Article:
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An important milestone for Bt maize

IRMA project staff working with Bt maize in Biosafety greenhouse (IRMA)
IRMA project staff working with Bt maize in Biosafety greenhouse

Without maize, Kenyans say, there is no food. This simple adage reflects not only the importance of maize as a staple crop but the harsh reality of growing sufficient maize to meet annual household needs. Each year, the struggle for survival for many subsistence farmers is affected by the increasing impact of pests and disease, particularly stem borers, which voraciously consume 400,000 tonnes of maize, inflicting on average 15 per cent annual yield losses. Such large losses are estimated at US$72 million per year in Kenya alone, although stem borers are a problem in most of East and Southern Africa, particularly the pink stem borer (Chilo partellus), which invaded Africa from the Indian sub-continent over 60 years ago and has rapidly become a predominant pest. However, although it may be another few years before the results are felt by farmers, a public-private partnership aims to develop maize varieties - through conventional and genetic engineering - that are resistant to stem borers and are better adapted to Kenyan growing conditions and meet farmer and consumer preferences.

First in its field

KARI's Level-2 Biosafety Greenhouse

The biosafety greenhouse at KARI's National Agricultural Laboratory has been built to level-2 standards, which allow experiments with transgenic plants and associated organisms which - if released outside the greenhouse - could survive but would have a negligible impact or could be readily managed. Specifications for the greenhouse include fine mesh screens, double entry doors and double drains to prevent the inadvertent movement of pollen or other transgenic plant material.

The Nairobi facility is only the second of its kind to be built in sub-Saharan Africa; the other is in South Africa. Its inauguration by President Kibaki in June 2004 highlighted Kenya's interest in taking a lead role in biotechnology in the region.

The Insect Resistant Maize for Africa (IRMA) project is a collaborative effort between researchers from the Kenya Agricultural Research Institute (KARI) and the International Maize and Wheat Improvement Center (CIMMYT), supported by the Syngenta Foundation for Sustainable Agriculture and the Rockefeller Foundation, to identify sources of stem borer resistance through conventional and biotechnological means. Launched in March 2000, the project has passed a number of important milestones but, most recently, has received approval from Kenya's National Biosafety Committee for confined field evaluation of maize varieties containing the cry1Ab or cry1Ba genes from the soil bacterium, Bacillus thuringiensis - otherwise known as Bt genes. Although not a first for the continent (Bt maize is already grown in South Africa), it will be the first field planting of Bt maize in Kenya.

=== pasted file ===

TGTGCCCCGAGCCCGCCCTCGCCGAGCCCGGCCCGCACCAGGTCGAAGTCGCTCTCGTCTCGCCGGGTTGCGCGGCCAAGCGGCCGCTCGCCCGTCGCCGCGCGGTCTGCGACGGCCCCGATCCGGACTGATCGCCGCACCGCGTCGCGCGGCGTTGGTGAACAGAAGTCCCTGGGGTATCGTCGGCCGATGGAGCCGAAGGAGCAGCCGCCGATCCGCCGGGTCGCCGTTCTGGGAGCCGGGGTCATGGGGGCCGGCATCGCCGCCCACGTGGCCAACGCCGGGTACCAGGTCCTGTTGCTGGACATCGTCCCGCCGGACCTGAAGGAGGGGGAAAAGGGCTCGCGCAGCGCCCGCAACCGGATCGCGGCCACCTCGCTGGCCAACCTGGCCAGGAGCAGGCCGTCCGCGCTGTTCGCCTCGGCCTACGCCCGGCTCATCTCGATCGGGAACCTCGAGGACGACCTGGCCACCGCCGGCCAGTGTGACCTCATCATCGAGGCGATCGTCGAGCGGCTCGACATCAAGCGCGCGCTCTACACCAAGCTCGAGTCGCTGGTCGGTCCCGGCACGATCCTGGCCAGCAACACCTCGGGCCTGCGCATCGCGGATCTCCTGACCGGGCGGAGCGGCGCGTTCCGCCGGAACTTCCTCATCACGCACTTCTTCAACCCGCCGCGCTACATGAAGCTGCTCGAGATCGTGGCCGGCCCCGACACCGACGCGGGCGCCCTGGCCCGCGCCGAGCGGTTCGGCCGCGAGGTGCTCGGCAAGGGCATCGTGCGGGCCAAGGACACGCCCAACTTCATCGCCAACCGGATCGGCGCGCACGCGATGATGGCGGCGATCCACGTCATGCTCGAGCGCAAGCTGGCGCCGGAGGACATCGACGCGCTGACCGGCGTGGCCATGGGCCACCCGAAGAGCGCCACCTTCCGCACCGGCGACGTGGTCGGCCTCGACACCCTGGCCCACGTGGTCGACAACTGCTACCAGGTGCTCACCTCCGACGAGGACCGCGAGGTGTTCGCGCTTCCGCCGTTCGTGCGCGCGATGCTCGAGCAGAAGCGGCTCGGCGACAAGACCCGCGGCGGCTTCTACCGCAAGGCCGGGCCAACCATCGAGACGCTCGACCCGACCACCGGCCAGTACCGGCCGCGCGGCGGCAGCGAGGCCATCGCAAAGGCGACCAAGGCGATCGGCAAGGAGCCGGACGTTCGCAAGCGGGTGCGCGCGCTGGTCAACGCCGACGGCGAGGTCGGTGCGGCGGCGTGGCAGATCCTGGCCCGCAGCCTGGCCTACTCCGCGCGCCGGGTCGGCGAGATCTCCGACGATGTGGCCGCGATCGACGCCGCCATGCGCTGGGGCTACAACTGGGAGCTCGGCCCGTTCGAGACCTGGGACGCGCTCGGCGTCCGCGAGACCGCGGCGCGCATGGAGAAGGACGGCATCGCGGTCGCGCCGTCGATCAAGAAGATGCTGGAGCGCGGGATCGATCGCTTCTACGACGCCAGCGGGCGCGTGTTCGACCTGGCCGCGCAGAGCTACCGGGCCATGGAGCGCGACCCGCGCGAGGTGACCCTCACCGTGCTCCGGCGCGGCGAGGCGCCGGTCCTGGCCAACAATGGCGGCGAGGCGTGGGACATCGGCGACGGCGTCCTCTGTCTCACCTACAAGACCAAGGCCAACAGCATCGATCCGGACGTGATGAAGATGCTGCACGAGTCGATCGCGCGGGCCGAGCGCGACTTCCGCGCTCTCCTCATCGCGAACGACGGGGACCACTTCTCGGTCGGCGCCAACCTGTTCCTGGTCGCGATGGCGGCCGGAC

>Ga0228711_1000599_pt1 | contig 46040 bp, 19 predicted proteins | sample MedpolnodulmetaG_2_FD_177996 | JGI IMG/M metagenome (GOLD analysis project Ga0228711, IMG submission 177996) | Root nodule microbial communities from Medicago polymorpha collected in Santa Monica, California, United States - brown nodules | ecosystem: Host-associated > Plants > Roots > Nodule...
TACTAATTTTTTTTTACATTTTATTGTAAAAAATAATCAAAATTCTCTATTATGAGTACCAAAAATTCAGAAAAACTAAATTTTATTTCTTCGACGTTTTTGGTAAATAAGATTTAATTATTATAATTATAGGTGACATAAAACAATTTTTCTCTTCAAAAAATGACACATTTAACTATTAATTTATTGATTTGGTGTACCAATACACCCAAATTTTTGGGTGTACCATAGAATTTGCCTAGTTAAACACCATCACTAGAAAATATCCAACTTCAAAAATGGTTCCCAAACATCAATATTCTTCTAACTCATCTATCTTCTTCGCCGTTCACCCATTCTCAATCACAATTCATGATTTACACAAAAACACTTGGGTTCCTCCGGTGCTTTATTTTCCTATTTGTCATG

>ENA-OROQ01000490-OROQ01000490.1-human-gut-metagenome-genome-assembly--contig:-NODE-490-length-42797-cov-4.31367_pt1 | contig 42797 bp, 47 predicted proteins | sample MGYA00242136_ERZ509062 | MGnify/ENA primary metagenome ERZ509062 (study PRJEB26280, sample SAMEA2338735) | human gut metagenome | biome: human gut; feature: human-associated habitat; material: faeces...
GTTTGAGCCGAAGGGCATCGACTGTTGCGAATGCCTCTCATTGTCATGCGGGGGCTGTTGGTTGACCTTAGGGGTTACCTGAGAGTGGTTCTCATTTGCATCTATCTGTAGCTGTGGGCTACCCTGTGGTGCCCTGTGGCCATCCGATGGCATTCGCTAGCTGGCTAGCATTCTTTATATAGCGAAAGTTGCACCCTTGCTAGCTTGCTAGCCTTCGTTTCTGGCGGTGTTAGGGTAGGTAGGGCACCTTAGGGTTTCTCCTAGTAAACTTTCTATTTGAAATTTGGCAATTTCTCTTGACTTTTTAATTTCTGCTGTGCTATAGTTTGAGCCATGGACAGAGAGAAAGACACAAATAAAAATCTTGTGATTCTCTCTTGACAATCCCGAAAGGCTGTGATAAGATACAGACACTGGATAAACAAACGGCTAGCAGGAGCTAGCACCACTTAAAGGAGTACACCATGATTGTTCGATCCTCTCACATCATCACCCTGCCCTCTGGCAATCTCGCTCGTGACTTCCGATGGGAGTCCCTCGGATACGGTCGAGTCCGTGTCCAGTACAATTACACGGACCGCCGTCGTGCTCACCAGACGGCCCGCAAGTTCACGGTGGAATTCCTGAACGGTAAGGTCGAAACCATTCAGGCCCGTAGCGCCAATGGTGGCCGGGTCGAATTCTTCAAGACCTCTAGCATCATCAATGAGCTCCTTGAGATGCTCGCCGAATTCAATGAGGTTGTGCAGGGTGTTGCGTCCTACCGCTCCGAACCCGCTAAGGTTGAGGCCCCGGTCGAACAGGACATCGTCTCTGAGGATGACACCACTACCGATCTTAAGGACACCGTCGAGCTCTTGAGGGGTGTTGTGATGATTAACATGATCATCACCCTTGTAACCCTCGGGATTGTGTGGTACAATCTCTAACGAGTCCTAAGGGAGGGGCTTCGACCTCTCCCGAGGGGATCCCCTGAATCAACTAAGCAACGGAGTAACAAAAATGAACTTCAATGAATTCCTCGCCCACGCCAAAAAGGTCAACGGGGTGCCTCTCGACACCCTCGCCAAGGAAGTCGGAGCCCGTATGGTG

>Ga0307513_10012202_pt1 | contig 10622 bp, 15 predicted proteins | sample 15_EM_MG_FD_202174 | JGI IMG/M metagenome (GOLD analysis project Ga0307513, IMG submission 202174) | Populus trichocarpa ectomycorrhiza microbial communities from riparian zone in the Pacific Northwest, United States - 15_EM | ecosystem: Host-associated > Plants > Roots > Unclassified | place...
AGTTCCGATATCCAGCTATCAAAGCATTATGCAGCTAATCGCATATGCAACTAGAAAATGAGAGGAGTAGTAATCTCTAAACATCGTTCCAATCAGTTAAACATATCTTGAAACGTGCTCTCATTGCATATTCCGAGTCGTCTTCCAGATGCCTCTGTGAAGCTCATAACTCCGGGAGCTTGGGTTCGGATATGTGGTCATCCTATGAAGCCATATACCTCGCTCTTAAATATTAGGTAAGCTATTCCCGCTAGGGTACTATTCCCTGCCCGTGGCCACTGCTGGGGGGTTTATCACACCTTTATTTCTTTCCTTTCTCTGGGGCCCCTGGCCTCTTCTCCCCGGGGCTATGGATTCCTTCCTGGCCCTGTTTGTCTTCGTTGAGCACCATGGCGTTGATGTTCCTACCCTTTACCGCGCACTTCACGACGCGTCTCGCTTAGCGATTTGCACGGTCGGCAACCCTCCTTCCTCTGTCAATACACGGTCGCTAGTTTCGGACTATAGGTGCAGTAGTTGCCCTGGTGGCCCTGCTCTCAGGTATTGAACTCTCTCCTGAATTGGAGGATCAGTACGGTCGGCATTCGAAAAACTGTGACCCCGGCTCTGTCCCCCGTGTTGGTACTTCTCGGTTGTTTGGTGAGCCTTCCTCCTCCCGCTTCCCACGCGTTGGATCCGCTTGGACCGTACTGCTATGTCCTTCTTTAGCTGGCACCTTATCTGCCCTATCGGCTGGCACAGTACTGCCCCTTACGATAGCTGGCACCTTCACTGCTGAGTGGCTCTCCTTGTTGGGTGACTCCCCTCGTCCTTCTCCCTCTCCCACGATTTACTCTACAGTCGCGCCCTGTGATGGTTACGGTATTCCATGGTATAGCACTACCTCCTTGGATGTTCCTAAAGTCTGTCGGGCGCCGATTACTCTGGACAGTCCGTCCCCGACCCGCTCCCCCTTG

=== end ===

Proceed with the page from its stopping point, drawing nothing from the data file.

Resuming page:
Bt maize was also the first transgenic maize to be legally imported into Kenya in May 2004. The original Bt maize seeds were developed by CIMMYT in Mexico and were used for sowing in the newly opened Biosafety level II greenhouse complex at KARI. The proposed field evaluations will continue to build on and verify results already obtained from the greenhouse trials and earlier bioassay experiments, to further evaluate the efficacy and effects of Bt genes against the C. partellus stem borer. Seeds will also be multiplied for use in other research, but most importantly, the field trials will allow the development - through the process of backcrossing - of appropriate germplasm for stem borer-affected regions in Kenya.

Striving for perfection

Official confirmation is still required from the Kenya Plant Health Inspectorate Service (KEPHIS) but, once it has been received, the first field crop of Bt maize will be sown in a one-hectare open quarantine site at KARI-Kiboko located 150 km south of Nairobi along the Nairobi-Mombasa road. Comprehensive measures are already in place to prevent the inadvertent transfer of pollen and seed from these specially designated fields to other areas, including locating the open quarantine site 400 km from other maize research fields, and surrounding the field by a two metre high chain-linked fence and locked gates. All procedures will be conducted according to strict biosafety regulations approved by the Kenyan government.

It is expected that the first crop of Bt maize from the open quarantine site will be harvested before the end of 2005. It may be another five to six years before GM maize is harvested in farmers' fields but IRMA project staff believe that the benefits Bt maize offers will be worth the extra time taken to achieve the rigorous targets set in meeting not only biosafety requirements but in matching the needs of Kenya's subsistence farmers.

Date published: March 2005


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